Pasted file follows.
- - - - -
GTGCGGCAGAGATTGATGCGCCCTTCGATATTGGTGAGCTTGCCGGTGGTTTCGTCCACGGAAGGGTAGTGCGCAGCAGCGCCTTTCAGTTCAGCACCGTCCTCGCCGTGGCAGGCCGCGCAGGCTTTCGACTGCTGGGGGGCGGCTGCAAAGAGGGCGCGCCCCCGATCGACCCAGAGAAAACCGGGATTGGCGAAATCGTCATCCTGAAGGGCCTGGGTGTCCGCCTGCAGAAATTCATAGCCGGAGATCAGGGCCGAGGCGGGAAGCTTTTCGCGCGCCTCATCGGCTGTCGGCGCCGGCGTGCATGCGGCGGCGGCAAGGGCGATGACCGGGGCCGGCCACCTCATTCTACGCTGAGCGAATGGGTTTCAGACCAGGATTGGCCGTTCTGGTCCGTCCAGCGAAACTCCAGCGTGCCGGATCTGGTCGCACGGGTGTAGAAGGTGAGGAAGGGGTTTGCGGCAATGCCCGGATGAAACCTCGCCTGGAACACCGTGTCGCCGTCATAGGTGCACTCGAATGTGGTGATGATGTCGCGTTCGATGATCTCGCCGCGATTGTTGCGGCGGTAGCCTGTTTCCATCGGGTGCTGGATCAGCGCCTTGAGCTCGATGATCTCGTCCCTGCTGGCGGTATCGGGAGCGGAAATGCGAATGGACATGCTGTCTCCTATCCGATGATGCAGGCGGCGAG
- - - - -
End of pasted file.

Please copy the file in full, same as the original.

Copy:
GTGCGGCAGAGATTGATGCGCCCTTCGATATTGGTGAGCTTGCCGGTGGTTTCGTCCACGGAAGGGTAGTGCGCAGCAGCGCCTTTCAGTTCAGCACCGTCCTCGCCGTGGCAGGCCGCGCAGGCTTTCGACTGCTGGGGGGCGGCTGCAAAGAGGGCGCGCCCCCGATCGACCCAGAGAAAACCGGGATTGGCGAAATCGTCATCCTGAAGGGCCTGGGTGTCCGCCTGCAGAAATTCATAGCCGGAGATCAGGGCCGAGGCGGGAAGCTTTTCGCGCGCCTCATCGGCTGTCGGCGCCGGCGTGCATGCGGCGGCGGCAAGGGCGATGACCGGGGCCGGCCACCTCATTCTACGCTGAGCGAATGGGTTTCAGACCAGGATTGGCCGTTCTGGTCCGTCCAGCGAAACTCCAGCGTGCCGGATCTGGTCGCACGGGTGTAGAAGGTGAGGAAGGGGTTTGCGGCAATGCCCGGATGAAACCTCGCCTGGAACACCGTGTCGCCGTCATAGGTGCACTCGAATGTGGTGATGATGTCGCGTTCGATGATCTCGCCGCGATTGTTGCGGCGGTAGCCTGTTTCCATCGGGTGCTGGATCAGCGCCTTGAGCTCGATGATCTCGTCCCTGCTGGCGGTATCGGGAGCGGAAATGCGAATGGACATGCTGTCTCCTATCCGATGATGCAGGCGGCGAG